The Issue of Worth and Value

catOur cat is quite the character. Saved from a rough street life as a tiny kitten he was brought into a loving and caring home where, one would think, he will settle into a perfect kitty existence and leave behind all the rough stuff. And while he sure settled into the treats, the comforts, stability and safety of a domestic feline career, the rough edges of his kitty personality didn’t quite vanish.

In fact, these crazies pop up every now and then leaving a scratch on my nose or a bite mark on Mary Lou’s neck where he loves to cuddle. She tells everyone that we have a psycho-cat at home. Strange cat indeed, but we love him, and as we remind ourselves often, there is a lot more good in him than bad. So, you settle into the reality you’ve been dished and you make the best of it. Rusty is part of the family.

We are going to move soon into to a new home on a mountaintop village outside of Jerusalem, and our daughter who is far more judicious (and usually right on) than us calmly suggested that we dump the crazy cat and leave him behind when we move. “It’s time for a fresh start” she wisely said, but little did she expect the fiery and emotional reply from the both of us. In fact, it felt great for us to be so unified and unanimous on anything after 33 years of blessed matrimony that we really got into it.

“Are you crazy”, we replied, “dump Rusty after all we invested in Him? The training, the cat products, the veterinarian bills and the scratch marks? He is OUR CAT, for better or worse, for richer or poorer, until something terrible happens or the Lord returns. He comes with us into the new home!” Wow, if felt great to stand our ground and win this little battle.

In fact, if felt so good and right and honest that I gave the matter some more thought and I think I found a truth treasure that may bless you regarding the issue of worth and value.

You see, there are two separate sources that define us as a worthy and valuable person; two different wells from which our soul gathers those essential waters. One, naturally, is our inherent value; the built in intrinsic characteristics, abilities and giftings that we have been born with and trained in. In a purely material and utilitarian world, a person is worth more if they possess profitable and applicable talents that define them as a high performance individual. You know who I’m talking about.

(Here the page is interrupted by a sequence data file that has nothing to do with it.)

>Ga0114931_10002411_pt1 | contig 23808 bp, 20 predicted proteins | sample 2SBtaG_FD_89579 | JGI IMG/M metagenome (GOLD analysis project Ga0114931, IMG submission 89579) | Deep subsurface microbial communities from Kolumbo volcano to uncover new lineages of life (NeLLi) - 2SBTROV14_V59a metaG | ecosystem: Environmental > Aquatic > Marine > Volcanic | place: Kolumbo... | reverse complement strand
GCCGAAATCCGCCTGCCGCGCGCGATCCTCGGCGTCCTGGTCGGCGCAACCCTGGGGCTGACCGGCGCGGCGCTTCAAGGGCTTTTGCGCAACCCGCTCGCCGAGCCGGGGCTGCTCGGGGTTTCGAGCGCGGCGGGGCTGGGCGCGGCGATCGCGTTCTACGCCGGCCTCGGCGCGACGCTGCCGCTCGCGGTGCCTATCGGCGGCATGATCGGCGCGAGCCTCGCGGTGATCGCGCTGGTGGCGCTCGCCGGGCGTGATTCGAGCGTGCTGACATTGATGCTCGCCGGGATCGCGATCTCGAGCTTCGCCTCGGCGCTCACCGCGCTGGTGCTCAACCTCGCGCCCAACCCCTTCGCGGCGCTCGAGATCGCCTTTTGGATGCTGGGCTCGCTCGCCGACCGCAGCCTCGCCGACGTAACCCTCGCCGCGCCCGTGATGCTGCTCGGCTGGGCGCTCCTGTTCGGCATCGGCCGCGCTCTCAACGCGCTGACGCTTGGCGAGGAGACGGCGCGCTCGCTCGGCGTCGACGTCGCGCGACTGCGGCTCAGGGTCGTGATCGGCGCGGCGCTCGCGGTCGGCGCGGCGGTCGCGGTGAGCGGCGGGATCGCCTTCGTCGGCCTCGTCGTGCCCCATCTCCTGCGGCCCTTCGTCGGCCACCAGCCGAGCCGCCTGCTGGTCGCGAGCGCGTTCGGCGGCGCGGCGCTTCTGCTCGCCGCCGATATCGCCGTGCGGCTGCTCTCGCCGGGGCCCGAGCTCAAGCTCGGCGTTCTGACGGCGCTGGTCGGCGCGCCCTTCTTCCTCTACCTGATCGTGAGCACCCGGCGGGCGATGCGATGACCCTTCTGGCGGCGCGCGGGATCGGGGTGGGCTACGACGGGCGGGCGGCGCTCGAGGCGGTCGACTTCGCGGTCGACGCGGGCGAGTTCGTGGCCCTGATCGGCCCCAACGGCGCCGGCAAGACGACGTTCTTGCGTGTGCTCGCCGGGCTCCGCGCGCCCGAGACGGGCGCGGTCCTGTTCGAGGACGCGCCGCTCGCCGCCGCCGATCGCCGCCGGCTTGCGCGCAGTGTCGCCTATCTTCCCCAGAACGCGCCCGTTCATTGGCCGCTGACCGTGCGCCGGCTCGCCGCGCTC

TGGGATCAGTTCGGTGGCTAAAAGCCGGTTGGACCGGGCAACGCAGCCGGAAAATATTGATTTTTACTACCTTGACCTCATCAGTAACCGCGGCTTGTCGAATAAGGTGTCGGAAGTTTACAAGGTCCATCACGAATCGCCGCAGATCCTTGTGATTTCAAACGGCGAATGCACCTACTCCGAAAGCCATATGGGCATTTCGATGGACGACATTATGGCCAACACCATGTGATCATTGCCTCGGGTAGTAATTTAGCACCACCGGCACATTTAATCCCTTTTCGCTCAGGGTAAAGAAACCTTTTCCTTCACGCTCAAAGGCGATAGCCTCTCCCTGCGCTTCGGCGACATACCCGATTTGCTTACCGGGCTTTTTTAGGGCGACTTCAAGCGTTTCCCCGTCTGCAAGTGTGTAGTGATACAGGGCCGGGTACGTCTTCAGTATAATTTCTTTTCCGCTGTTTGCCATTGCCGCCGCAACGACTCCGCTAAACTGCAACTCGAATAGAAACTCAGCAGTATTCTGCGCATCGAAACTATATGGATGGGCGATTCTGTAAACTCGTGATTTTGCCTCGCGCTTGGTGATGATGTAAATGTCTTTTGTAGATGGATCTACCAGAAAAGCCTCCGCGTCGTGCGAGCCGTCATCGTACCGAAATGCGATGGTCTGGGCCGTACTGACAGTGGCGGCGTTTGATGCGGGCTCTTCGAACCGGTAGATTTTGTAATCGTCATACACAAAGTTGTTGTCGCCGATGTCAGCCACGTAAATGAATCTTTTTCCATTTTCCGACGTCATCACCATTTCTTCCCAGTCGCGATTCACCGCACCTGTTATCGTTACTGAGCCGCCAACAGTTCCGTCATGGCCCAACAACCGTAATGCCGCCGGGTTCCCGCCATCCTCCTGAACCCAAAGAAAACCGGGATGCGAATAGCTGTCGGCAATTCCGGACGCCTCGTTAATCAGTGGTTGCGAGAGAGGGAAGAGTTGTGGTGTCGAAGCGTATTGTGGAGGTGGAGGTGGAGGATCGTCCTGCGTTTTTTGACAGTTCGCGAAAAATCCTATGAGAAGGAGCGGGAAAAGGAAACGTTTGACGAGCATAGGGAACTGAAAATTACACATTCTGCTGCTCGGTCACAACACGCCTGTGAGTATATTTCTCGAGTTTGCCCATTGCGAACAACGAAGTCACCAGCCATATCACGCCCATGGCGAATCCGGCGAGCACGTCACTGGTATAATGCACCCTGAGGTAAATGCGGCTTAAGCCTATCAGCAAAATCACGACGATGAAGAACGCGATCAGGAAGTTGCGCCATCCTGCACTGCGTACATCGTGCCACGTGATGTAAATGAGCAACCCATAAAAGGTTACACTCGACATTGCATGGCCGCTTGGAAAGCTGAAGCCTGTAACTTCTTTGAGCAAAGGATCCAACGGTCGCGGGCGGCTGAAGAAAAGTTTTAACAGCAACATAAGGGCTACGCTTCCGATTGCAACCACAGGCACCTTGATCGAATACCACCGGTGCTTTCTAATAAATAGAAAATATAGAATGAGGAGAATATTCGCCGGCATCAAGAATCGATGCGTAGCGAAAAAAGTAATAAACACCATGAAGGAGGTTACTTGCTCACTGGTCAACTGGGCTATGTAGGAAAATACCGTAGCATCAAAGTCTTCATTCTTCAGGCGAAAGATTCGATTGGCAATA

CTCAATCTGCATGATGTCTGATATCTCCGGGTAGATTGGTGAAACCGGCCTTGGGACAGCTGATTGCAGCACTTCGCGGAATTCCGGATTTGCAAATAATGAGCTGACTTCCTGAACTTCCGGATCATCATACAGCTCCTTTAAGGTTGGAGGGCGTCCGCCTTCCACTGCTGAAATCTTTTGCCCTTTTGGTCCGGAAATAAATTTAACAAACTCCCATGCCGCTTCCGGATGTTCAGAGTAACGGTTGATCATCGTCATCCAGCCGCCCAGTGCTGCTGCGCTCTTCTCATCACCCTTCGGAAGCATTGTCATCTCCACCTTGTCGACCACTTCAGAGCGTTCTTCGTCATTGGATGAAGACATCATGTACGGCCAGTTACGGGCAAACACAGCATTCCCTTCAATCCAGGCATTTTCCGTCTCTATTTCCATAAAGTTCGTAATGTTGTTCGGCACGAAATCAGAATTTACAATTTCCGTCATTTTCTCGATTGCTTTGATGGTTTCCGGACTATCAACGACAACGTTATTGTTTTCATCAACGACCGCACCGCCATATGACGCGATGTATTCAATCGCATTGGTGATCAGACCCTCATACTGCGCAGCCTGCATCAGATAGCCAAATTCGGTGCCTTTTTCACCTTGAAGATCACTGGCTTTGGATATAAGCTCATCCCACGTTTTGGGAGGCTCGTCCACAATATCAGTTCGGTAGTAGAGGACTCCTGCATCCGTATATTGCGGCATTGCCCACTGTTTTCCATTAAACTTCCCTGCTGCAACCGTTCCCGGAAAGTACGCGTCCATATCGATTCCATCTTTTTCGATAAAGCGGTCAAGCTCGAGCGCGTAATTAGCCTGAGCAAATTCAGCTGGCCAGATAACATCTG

Rusty the cat, if measured by that scale, is definitely NOT a high performance cat. In fact, he is more of a high maintenance cat; a rough Israeli street feline that found a loving home and still suffers from unresolved childhood issues. We have hope for him.

So where does Rusty’s worth and value come from? Why are we risking our daughter’s (scary) disapproval to bring the psycho-cat into the new home? Good question, and the answer is found in the second source of our worth and value.

You see, we invested a lot in Rusty. A lot of love, time, grief, money and even prayer. By now we are bonded to the cat, and his worth and value for us stretch far beyond any performance or utilitarian benefits he may be able to contribute to our household. By now his is precious to our hearts in equal measure to our investment in him. And that’s the greater source of worth and value.

God invested His all in us when He gave His best to atone for our sins and redeem us from eternal death and darkness. His only begotten Son, the Father’s nearest and dearest from all eternity, was fully “invested” in our redemption story, and was “spent” in order to bring us home. There was a price for our atonement, and the price was Jesus.

And this, and only this, is the true source of our worth and value. Not what we bring in our DNA or from our family of origin or training. Those are fleeting talents that were given, not earned, and hopefully were put to good use for the benefit of our family and society. The real worth and value we posses, our true and lasting significance in this world and in the world to come are measured by what we are worth to the One True God. And He gave His best to bring us in.

Good for Rusty. I guess even our psycho-cat can teach me a lesson.

Have a blessed day,

Reuven Doron

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